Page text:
The identification of a functional subdivision within the medullary serotonergic raphe as relates to sensitivity to peripheral thermal versus mechanical stimuli adds to the ongoing discussion on pain control circuitry. By uncovering and appreciating a differential susceptibility to AAV2retro infection, the authors identified a novel means by which to classify descending, spinal-cord-projecting serotonergic neurons. The analyses of various viral methods for the study of serotonergic neurons also add to ongoing discussions in the field.

    The interpretation of some experiments is not fully supported by the data presented. Additional data is needed, genetic tools require validation for the intended use, and in some cases control experiments need expansion (as relates to the use of DREADDs). As well, the manuscript narrative might be better served if some figures/panels were presented as supplemental, and if the context and discussion included a broader swath of the work published in this area.

  4. Reviewer #1 (Public Review):

    The authors thoroughly investigated four different standard methods for circuit tracing, and show that these methods differentially label lateral versus midline hindbrain serotonergic neurons and their processes. The authors then made use of these differences to individually target the two neuronal populations. In particular, the lateral paragigantocellularis (LPGi) were successfully labeled with an intersectional methodology owing to their distinctive susceptibility to AAV2retro transduction. While the differences are useful in this study, the authors do not address the biological underpinnings of these differences in labeling. Instead, the initial component of the study describes these labeling differences.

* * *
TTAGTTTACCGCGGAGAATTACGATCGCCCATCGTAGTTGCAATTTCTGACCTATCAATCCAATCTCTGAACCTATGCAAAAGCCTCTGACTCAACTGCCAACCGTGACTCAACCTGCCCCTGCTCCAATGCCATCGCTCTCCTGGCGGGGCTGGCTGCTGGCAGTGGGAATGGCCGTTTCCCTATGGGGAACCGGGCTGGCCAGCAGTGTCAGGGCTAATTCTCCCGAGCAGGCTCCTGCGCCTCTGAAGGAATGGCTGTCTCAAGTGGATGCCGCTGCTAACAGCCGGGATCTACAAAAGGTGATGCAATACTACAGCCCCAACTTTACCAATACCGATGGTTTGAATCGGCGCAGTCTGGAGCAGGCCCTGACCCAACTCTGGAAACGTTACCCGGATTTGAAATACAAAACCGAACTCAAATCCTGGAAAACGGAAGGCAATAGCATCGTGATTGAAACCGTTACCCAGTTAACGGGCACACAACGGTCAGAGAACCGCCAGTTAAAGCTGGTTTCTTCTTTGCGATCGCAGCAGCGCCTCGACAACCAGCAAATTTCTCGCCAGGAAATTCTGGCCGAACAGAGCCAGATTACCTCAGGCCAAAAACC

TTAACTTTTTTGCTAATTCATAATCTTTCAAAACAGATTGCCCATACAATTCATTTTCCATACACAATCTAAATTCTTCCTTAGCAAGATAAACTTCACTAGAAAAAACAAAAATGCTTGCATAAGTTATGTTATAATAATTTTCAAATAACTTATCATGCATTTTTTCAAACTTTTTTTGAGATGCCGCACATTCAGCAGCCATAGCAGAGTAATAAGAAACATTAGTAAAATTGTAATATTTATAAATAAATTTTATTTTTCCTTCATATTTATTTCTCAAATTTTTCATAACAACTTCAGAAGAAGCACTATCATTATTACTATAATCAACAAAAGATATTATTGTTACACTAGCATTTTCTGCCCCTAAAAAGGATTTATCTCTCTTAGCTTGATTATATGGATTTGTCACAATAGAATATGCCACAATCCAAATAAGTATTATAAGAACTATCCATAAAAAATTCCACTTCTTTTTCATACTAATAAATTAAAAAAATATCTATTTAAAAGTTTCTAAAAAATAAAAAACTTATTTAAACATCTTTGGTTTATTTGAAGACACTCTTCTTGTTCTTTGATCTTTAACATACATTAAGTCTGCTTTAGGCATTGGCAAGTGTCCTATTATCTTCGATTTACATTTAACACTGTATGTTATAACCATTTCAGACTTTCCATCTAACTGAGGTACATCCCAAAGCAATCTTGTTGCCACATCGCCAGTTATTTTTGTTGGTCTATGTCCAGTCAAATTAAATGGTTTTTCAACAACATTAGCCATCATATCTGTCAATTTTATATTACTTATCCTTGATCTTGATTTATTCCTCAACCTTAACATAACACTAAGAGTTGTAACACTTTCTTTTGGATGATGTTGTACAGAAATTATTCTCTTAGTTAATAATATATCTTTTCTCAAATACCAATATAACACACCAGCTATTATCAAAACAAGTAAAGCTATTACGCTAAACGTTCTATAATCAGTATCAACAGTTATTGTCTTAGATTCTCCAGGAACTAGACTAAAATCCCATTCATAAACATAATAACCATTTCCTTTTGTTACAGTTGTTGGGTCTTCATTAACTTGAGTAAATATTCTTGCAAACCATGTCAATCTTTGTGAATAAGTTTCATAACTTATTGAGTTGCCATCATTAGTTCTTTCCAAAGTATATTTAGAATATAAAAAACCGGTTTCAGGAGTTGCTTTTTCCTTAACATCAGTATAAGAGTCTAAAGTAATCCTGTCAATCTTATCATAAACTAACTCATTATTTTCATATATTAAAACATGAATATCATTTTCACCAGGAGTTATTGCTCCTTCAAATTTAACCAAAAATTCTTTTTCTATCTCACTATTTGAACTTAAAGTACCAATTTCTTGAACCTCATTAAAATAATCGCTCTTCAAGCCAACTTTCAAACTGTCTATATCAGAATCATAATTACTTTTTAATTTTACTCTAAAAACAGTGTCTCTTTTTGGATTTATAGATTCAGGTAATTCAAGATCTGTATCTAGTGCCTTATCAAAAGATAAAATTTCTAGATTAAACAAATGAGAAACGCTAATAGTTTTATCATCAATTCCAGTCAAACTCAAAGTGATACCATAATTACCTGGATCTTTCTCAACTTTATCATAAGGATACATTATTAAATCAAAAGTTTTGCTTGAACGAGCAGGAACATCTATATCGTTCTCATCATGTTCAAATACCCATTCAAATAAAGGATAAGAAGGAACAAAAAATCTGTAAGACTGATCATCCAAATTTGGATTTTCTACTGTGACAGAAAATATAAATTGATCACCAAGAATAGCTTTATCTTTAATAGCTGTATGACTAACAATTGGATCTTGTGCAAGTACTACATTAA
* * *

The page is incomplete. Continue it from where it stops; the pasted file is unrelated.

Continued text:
Based on these identified differences in labeling, the authors demonstrate that medial and lateral hindbrain serotonergic neuron axon projections innervate different regions of the spinal cord. Interestingly, nucleus raphe magnus (NRM) neurons project to most of the spinal cord but are absent from the superficial lamina. Considering the superficial lamina corresponds to the site of C-fiber and A-LTRM dorsal root ganglion sensory neuron innervation, it implies that serotonergic neurons in the NRM may not regulate pain circuits directly involving these nociceptors. Indeed, the authors demonstrate that activation of NRM neurons increases mechanical sensitivity. In contrast, LPGi axons were projected to the superficial lamina, and activation of these neurons decreased thermal sensitivity. This study does not elucidate how descending serotonergic projections are involved in the modulation of these pain circuits; i.e. through synaptic transmission with primary afferents or interneurons. Moreover, it is not clear whether these projections are different between lamina I and lamina II, or whether these vary along the rostrocaudal axis. Since distinct spinal cord lamina is innervated differentially by specific subtypes of peripheral neurons - the authors could consider co-labeling descending neuronal projections with known laminar and DRG subtype markers.

    To address the functional implications of the innervation patterns seen, the authors investigated the involvement of lateral and medial hindbrain neurons in thermal and mechanical pain circuits using three behavioral assays: Hargreaves, Cold plantar, and von Frey. This is the major point of the study - namely that the lateral paragigantocellularis serotonergic neurons modulate thermal sensation, while the medial serotonergic neurons modulate responses to mechanical stimuli. This provides a good start to understanding the functional differences. To fully understand the role of hindbrain serotonergic neurons in descending pain modulation, these studies should be expanded to include chemical, pruriceptive, proprioceptive, and high and low-threshold mechanical stimuli, as well as chronic pain.

    It is also clear that a shortcoming of this study is that the authors did not study sex differences although such differences are well-documented in serotonin signaling and pain perception.